All kinds of emotions goes through me; you are tossed to and fro between ‘I will’ and ‘I won’t’. And no, no decision is easy to make. But the one about your divorce is perhaps the most difficult.

Are you curious how I went about it and what I heard from most of the clients I counseled?

You feel that things are not going well between the two of you and you ignore it. Hoping that it will go away. (Which does not.)

Then the signals usually become more intense and ignoring is no longer an option. It wasn’t, but you didn’t see that at the time. You discuss it, your partner feels the same. Oh well, you agree for once, which is the first time in a long time, so you regain hope, and you decide to see a couples therapist together.

Your thoughts of divorce fade into the background because nobody wants a divorce. You have many sessions with the therapist and it is very hard work. It is a feeling of one step forward and two steps back. Where is this going, you often ask yourself in despair?  Is it going anywhere at all?

Something I often asked myself; and then kept on going, hoping we would find each other again. Somewhere between all the bad words, expectations, unspoken desires, pain and loss. Is there still something there? Something we can use to glue the broken parts together. To a new vase…a new life?

Unfortunately, for many people this is the next step. The eventual step to the mediator or divorce lawyer. And then the road begins to find a way out together, hopefully in a reasonable manner. Sometimes they succeed and often they don’t. And how difficult is it, that once you have taken the step to divorce, you have to sit down together as two reasonable adults and arrange things. Everything has to be discussed, from a parenting plan to finances. Where there is no room for emotions, at least not the emotions you struggle with. 

The emotions I struggled with. Divorce is disruptive. I have sometimes said: “if I had known beforehand, I might not have done it”. But that is not true. You face the mountain and you are tossed back and forth between; I don’t want this and I do want this. And “this” is everything that is going to change, your whole life, your family, your work, your home but also friends and family. How are we going to arrange all this and how am I going to pick up my life again afterwords? And this being tossed back and forth between the practical on the one hand and the emotional on the other, the disentanglement of everything, is what makes divorce so incredibly disruptive, exhausting and very painful. 

In hindsight, the decision was the right one, but the consequences are huge. You can’t see them when they stare you right in the face. It affects a lot of people. Your partner, yourself, the children, family, friends. And sometimes work, your house, your income. The status quo as you know it is being shaken up. You have an inkling this might happen to a greater or lesser extent. But you cannot predict your emotions. Emotions that overwhelm you, go in all directions, in which you try to hold your ground and move forward.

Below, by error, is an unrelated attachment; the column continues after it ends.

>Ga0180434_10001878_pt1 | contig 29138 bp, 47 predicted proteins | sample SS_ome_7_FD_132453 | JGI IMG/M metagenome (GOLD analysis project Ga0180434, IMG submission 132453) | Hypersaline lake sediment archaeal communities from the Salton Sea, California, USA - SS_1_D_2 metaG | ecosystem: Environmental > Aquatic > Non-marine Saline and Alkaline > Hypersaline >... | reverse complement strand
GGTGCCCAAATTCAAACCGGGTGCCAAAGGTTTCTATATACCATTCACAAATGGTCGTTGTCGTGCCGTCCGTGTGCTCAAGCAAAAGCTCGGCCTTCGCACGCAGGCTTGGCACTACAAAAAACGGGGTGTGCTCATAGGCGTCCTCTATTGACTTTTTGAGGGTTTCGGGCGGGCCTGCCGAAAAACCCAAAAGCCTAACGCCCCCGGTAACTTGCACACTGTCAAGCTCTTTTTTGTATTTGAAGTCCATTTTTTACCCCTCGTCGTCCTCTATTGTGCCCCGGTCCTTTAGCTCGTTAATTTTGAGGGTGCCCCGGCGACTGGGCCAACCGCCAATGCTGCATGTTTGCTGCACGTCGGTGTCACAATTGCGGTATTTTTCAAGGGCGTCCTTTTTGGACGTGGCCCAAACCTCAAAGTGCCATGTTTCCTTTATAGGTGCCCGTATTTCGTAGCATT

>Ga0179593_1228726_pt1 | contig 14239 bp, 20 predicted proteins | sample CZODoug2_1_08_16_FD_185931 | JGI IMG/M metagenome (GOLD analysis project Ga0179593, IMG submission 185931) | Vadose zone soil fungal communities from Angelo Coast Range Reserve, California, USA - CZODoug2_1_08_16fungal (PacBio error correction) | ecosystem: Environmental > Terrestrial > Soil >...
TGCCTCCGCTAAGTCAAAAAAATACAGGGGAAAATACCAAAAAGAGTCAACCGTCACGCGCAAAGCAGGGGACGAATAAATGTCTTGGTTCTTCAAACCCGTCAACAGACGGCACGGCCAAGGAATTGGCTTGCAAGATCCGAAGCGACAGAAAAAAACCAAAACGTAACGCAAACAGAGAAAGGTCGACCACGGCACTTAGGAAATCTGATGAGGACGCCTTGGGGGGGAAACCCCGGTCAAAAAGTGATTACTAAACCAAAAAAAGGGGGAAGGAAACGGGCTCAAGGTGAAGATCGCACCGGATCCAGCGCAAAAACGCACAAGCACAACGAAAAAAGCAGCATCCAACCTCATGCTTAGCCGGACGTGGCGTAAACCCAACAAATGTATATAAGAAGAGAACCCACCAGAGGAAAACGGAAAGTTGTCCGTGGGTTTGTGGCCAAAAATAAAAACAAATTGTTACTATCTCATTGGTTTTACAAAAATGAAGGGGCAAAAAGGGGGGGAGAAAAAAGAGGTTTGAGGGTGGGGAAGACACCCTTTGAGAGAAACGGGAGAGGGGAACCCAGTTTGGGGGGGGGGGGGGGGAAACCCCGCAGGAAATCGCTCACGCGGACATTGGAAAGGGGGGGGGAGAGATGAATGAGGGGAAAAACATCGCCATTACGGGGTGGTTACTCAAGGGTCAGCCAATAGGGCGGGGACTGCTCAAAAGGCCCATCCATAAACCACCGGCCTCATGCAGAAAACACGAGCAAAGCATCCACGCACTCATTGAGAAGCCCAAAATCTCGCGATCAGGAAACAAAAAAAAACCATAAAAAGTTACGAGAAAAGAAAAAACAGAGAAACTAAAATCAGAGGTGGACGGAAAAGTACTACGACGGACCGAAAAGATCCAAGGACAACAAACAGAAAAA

At first there is the phase where you just have been told or you tell your other half. The message hits you. It’s a raw pain. This seems like a phase in which not much happens. You are in a so called twilight zone. Nothing seems to be happening, you are as it were numb.

 Is this real? Have I heard and understood correctly? Everything you’ve been through together comes flooding your mind. 10/20 or maybe even more years flash by in your mind. Oh yes do you remember? When we were on holiday together. But at the same time you also feel anger, upset. The why? The  BIG why me question.. why is this happening to me? Or why is she doing this?

In my case it was him. While I was the bogeyman. The boo-woman who delivered the message.

But is it less painful? Do you feel anything less then bad if you are the one delivering the message? No, I can tell you. It’s just as bad. Nobody likes to hurt anybody on purpose.

The intertwining of emotions is a characteristic of grief. Of all the stages of grief that you have to go through.

The stages of shock, recognition, adjustment and growth. And in all my foolishness, I thought it was a linear process. Unfortunately, anyone who has experienced grief knows that it is not. So you don’t just climb that enormous mountain you’re facing.

But…. but.. rest assured; there will also be an end in sight. The proverbial top of the mountain. If you start walking on that mountain, of course there will be an end, a top of the mountain. At first, you see that top very clearly, and you think, “Well, easy peasy I walk that one in a day. Which is maybe possible for a small mountain, or hill so you like. Unfortunately, not for this mountain with emotions…

This mountain of mine was slightly bigger; it had winding paths, streams that I could cross, I met people who helped me, people who didn’t say anything to me, people who let me talk, and new people who wanted something from me. Situations that I did not know yet. In short, it was a very, very interesting mountain. A mountain that made me grow and see things that I had not seen on any other mountain. I see myself differently because of the journey on that mountain. Or rather, I have become different. I have walked, fought, cried, asked, received, shared, desired and suffered. I have gone through all the stages and best of all: I have reached the top and I am enjoying the view.

If you feel like you could do with some help facing and walking your mountain; Let me help you. Book a free discovery call here to see how we can work together: